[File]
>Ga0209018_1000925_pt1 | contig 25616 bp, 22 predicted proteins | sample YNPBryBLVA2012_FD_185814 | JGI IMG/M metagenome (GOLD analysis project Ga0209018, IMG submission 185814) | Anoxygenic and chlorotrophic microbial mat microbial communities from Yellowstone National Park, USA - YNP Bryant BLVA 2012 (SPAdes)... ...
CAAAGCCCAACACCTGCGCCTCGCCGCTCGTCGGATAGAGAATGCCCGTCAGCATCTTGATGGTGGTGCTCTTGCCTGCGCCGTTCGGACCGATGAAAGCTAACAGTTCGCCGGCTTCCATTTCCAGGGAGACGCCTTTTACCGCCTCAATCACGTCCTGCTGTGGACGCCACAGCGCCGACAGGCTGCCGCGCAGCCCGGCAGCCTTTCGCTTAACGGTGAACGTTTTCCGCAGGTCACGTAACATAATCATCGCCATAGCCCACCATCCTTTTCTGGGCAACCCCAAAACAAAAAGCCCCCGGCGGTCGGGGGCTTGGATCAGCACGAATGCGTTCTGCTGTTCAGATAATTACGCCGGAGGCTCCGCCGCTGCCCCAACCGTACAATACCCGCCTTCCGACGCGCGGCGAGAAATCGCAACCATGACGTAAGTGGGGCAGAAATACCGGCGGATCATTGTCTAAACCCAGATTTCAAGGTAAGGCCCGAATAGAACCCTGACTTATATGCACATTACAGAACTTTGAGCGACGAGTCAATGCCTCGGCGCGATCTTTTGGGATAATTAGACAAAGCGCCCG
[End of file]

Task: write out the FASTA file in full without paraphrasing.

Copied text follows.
>Ga0209018_1000925_pt1 | contig 25616 bp, 22 predicted proteins | sample YNPBryBLVA2012_FD_185814 | JGI IMG/M metagenome (GOLD analysis project Ga0209018, IMG submission 185814) | Anoxygenic and chlorotrophic microbial mat microbial communities from Yellowstone National Park, USA - YNP Bryant BLVA 2012 (SPAdes)... ...
CAAAGCCCAACACCTGCGCCTCGCCGCTCGTCGGATAGAGAATGCCCGTCAGCATCTTGATGGTGGTGCTCTTGCCTGCGCCGTTCGGACCGATGAAAGCTAACAGTTCGCCGGCTTCCATTTCCAGGGAGACGCCTTTTACCGCCTCAATCACGTCCTGCTGTGGACGCCACAGCGCCGACAGGCTGCCGCGCAGCCCGGCAGCCTTTCGCTTAACGGTGAACGTTTTCCGCAGGTCACGTAACATAATCATCGCCATAGCCCACCATCCTTTTCTGGGCAACCCCAAAACAAAAAGCCCCCGGCGGTCGGGGGCTTGGATCAGCACGAATGCGTTCTGCTGTTCAGATAATTACGCCGGAGGCTCCGCCGCTGCCCCAACCGTACAATACCCGCCTTCCGACGCGCGGCGAGAAATCGCAACCATGACGTAAGTGGGGCAGAAATACCGGCGGATCATTGTCTAAACCCAGATTTCAAGGTAAGGCCCGAATAGAACCCTGACTTATATGCACATTACAGAACTTTGAGCGACGAGTCAATGCCTCGGCGCGATCTTTTGGGATAATTAGACAAAGCGCCCG